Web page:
Retrotechtacular: Ma Bell’s Advanced Mobile Phone Service (AMPS)

This gem from the AT&T Archive does a good job of explaining the first-generation cellular technology that AT&T called Advanced Mobile Phone Service (AMPS). The hexagon-cellular network design was first conceived at Bell Labs in 1947. After a couple of decades spent pestering the FCC, AT&T was awarded the 850MHz band in the late 1970s. It was this decision coupled with the decades worth of Bell System technical improvements that gave cellular technology the bandwidth and power to really come into its own.

AT&T’s primary goals for the AMPS network were threefold: to provide more service to more people, to improve service quality, and to lower the cost to subscribers. Early mobile network design gave us the Mobile Service Area, or MSA. Each high-elevation transmitter could serve a 20-mile radius of subscribers, a range which constituted one MSA. In the mid-1940s, only 21 channels could be used in the 35MHz and 150MHz band allocations. The 450MHz band was introduced in 1952, provided another 12 channels.

repeated channelsThe FCC’s allocation opened a whopping 666 channels in the neighborhood of 850MHz. Bell Labs’ hexagonal innovation sub-divided the MSAs into cells, each with a radius of up to ten miles.

The film explains quite well that in this arrangement, each cell set of seven can utilize all 666 channels. Cells adjacent to each other in the set must use different channels, but any cell at least 100 miles away can use the same channels. Furthermore, cells can be subdivided or split. Duplicate frequencies are dealt with through the FM capture effect in which the weaker signal is suppressed.

Those Bell System technical improvements facilitated the electronic switching that takes place between the Mobile Telephone Switching Office (MTSO) and the POTS landline network. They also realized the automatic control features required of the AMPS project, such as vehicle location and automatic channel assignment. The film concludes its lecture with step-by-step explanations of inbound and outbound call setup where a mobile device is concerned.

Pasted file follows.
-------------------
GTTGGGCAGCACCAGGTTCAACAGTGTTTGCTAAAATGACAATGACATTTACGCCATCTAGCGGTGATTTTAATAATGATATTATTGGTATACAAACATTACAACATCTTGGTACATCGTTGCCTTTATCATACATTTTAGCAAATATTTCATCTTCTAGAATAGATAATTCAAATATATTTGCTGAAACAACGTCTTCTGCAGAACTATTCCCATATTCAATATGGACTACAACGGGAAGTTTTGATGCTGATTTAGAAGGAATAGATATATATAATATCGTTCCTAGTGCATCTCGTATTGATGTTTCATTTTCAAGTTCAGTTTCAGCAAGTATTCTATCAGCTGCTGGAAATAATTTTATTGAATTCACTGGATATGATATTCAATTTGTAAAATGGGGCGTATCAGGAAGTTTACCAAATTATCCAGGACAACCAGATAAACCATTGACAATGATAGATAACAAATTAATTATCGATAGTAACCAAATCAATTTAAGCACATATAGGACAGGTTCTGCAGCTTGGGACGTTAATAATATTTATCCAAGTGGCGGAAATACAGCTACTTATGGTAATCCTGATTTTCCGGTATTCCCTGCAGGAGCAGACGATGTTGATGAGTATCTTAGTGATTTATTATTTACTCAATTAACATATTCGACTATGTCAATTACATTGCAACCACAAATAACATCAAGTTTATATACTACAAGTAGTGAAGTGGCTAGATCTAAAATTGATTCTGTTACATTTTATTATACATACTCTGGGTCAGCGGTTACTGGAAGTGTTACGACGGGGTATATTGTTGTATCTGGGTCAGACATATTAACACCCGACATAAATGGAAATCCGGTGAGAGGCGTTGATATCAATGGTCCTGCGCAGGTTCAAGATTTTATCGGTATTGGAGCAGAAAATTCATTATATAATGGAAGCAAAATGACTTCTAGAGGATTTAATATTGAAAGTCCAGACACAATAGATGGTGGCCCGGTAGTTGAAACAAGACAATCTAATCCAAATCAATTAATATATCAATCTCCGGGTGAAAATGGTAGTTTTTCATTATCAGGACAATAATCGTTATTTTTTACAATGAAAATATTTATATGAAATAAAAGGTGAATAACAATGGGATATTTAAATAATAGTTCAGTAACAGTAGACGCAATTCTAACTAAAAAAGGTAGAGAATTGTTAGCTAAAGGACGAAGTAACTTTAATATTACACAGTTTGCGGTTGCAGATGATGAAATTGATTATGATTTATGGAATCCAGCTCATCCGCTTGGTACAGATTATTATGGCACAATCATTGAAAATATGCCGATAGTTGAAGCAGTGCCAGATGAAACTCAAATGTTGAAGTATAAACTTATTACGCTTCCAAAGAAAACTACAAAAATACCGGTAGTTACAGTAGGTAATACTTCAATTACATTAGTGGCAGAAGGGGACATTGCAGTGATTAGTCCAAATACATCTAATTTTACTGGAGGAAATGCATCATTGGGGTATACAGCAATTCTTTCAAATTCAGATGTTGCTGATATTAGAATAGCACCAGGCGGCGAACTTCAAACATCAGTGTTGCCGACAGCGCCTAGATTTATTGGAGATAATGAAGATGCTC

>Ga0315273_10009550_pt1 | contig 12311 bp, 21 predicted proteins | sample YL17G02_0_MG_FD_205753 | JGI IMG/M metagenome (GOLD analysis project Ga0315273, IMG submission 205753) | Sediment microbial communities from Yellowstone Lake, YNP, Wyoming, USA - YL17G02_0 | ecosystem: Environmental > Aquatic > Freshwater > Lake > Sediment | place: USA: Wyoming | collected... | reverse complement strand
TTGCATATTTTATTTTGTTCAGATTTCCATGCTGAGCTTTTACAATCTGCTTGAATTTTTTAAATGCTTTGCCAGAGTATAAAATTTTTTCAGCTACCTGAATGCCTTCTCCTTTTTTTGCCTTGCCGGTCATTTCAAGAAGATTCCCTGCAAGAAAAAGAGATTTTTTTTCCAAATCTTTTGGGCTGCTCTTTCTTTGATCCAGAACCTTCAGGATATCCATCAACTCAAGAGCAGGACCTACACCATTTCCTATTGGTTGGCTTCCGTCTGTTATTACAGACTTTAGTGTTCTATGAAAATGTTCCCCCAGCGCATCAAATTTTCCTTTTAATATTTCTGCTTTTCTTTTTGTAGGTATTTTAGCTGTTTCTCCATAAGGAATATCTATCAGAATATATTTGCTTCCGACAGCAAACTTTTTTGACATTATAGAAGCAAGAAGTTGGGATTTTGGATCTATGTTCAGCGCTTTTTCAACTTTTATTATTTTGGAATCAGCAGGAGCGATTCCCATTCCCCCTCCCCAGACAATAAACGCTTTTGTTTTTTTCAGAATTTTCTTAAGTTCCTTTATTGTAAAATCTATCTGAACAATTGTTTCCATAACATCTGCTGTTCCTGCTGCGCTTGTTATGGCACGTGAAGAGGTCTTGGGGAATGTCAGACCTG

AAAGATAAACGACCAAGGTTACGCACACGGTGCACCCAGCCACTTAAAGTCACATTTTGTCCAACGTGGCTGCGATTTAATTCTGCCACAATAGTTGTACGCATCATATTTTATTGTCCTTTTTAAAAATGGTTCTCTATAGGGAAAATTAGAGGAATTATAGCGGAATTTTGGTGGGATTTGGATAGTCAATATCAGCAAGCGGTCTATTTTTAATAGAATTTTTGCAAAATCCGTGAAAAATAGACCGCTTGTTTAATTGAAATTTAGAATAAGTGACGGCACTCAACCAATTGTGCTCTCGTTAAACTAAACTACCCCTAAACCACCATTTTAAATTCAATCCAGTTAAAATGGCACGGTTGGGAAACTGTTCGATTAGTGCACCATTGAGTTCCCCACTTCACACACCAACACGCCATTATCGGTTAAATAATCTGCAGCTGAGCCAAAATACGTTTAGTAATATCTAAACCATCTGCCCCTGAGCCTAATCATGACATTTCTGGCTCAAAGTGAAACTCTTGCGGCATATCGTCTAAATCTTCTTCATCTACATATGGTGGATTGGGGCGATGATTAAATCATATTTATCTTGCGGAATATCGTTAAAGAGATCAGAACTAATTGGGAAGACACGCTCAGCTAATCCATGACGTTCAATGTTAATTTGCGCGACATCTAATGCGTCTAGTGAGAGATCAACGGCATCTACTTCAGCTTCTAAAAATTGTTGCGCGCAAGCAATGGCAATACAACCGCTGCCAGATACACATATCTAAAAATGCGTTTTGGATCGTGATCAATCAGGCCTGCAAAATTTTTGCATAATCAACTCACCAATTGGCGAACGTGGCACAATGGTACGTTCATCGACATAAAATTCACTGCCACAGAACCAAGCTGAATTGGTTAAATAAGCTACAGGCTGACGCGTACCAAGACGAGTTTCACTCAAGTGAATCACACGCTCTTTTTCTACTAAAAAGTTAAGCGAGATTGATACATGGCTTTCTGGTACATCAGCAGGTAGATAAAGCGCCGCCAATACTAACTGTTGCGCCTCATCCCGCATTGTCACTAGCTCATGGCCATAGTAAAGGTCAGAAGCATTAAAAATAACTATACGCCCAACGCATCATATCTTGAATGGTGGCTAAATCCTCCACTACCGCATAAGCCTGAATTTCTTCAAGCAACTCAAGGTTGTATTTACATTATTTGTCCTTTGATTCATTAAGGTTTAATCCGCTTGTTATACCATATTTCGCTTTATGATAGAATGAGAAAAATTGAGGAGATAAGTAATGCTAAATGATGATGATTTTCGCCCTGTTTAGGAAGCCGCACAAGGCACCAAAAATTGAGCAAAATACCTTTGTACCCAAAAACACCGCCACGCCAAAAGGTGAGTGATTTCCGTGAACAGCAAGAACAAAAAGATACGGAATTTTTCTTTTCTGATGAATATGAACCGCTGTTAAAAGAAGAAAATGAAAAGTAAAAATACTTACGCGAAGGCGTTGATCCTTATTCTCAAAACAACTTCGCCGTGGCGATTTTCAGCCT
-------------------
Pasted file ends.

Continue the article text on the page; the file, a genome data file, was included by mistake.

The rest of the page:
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Hackaday Links: November 9, 2012

Yeah, it’s like Twitter but actually cool

Thingiverse – still the best place on the Internet to find cool 3D models to print out – has gone all Web 3.0 with their new Dashboard feature. Basically, you can think of this as Thingiverse’s version of Twitter. The dashboard allows you to see the latest updates from people you like, follow people, categories, and tags, and check out your all-important ‘who’s following me’ stats. Yes, to the Hackaday crowd it may sound a little lame, but it’s a great way to winnow the (awesome) wheat from the (slightly less awesome) chaff.

Hey, we goofed. And not by using the same image twice

Remember when we jumped on the Occupy Thingiverse bandwagon? Well, there were questions about the Thingiverse Terms of Service and confusion that Makerbot actually owns everything uploaded to Thingiverse. That’s completely wrong according to Makerbot’s lawyer [Rich McCarthy]. The whole issue dealt with “Moral Rights or attribution” – a French legal doctrine that isn’t part of US law (or the law of any English-derived legal system as far as we can tell). Yeah, we goofed.